Sunday, January 10, 2010

Hybanthus communis

This is a plant I've had, off and on, forever, from the time I got seeds from an outfit called Major Howell's Seed Service in the UK, when I was in college. Some years I've grown it in the garden, where it sometimes resows as an annual. I also saved and refrigerated seed, which was a good thing, since I lost it and was able to restart it this year from my stash. I have never seen it in anyone else's garden nor at a botanic garden yet, though it is a rather nice plant. The foliage is attractive as are the white spade shaped flowers. It is native to South America, and is a species in a genus of shrubs and small herbaceous plants related to, of all things, violets and pansies. This year I brought the two pots I had during the summer inside where they are continuing to grow and bloom under lights--the photos do show some glare from the lights above the specimen portrayed. I find they are susceptible to spider mites and sometimes whiteflies when brought indoors, but a good miticide does wonders in keeping them in check. The newer acaricides are prohibitedly expensive if brought from typical commercial sources in the container sizes that they sell. However only minute amounts are needed and even then only very infrequently--so luckily there are sellers on such places as ebay, who repack the stuff in small quantities more suitable for home growers. The funny thing is most of their customers are probably hydroponic dagga growers, but their products also benefit little old lady African violet growers (no offense to AV lovers, I also growsome AVs) and other plant geeks like myself!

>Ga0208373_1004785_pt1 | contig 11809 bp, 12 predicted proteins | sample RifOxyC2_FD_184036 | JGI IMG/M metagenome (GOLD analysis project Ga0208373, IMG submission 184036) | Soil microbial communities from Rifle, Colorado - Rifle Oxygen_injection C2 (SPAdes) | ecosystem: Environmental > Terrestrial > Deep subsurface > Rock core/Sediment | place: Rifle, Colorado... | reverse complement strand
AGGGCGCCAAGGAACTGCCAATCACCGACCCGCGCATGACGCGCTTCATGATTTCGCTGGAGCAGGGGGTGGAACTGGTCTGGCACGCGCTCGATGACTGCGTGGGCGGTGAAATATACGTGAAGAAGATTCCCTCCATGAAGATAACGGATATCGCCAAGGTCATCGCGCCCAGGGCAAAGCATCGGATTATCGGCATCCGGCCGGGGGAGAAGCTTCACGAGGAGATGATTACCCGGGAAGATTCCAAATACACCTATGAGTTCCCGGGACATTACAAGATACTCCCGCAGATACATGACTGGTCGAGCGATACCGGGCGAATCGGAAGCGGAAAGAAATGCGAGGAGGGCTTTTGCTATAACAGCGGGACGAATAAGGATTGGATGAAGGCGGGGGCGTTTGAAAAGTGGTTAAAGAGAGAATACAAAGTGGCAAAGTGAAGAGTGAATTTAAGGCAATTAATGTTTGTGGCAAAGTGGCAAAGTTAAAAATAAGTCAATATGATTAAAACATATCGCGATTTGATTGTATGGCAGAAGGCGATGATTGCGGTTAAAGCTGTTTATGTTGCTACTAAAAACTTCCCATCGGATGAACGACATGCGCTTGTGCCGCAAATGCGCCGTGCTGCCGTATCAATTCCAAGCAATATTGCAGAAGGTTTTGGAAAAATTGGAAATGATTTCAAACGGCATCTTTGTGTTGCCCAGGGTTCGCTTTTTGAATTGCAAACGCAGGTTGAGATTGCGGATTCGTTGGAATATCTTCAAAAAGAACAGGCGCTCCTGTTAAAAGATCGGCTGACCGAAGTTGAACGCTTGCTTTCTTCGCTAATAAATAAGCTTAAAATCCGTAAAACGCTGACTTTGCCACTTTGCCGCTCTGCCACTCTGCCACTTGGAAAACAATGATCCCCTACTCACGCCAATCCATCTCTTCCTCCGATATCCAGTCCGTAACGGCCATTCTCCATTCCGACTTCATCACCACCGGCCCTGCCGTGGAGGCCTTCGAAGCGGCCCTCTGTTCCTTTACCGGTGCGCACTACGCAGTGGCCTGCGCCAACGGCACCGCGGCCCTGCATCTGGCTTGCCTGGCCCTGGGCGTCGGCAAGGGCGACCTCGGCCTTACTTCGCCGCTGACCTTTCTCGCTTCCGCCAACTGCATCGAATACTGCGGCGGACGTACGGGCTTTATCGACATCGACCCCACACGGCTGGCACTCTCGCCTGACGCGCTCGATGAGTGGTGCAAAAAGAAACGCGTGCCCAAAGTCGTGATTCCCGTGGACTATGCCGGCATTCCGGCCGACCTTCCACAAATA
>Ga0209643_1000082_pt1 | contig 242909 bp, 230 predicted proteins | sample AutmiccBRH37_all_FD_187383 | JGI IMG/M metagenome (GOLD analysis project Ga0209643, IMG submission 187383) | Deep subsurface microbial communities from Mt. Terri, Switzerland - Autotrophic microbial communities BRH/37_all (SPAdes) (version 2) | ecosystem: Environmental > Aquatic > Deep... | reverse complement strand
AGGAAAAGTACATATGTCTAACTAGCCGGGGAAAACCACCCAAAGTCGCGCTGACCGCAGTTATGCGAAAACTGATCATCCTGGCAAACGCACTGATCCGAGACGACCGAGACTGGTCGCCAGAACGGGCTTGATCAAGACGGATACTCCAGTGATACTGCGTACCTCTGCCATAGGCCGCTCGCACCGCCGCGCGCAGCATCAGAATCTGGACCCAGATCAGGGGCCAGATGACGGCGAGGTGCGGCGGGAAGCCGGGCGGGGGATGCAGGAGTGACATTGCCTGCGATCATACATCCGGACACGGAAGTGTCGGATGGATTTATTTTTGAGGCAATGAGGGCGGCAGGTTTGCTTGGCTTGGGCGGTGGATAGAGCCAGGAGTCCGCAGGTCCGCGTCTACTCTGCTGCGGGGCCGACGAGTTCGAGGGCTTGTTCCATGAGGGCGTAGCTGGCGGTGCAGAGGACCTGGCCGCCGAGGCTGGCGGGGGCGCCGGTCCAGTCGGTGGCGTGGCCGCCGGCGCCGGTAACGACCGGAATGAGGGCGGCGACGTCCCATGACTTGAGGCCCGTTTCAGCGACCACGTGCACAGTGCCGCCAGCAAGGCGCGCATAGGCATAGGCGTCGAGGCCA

1 comment:

Panayoti Kelaidis said...

Always wondered what Hybanthus looked like. I think we are supposed to have a native one in Colorado (I suspect not so showy). Sure don't look like any viola to me...

Very cool!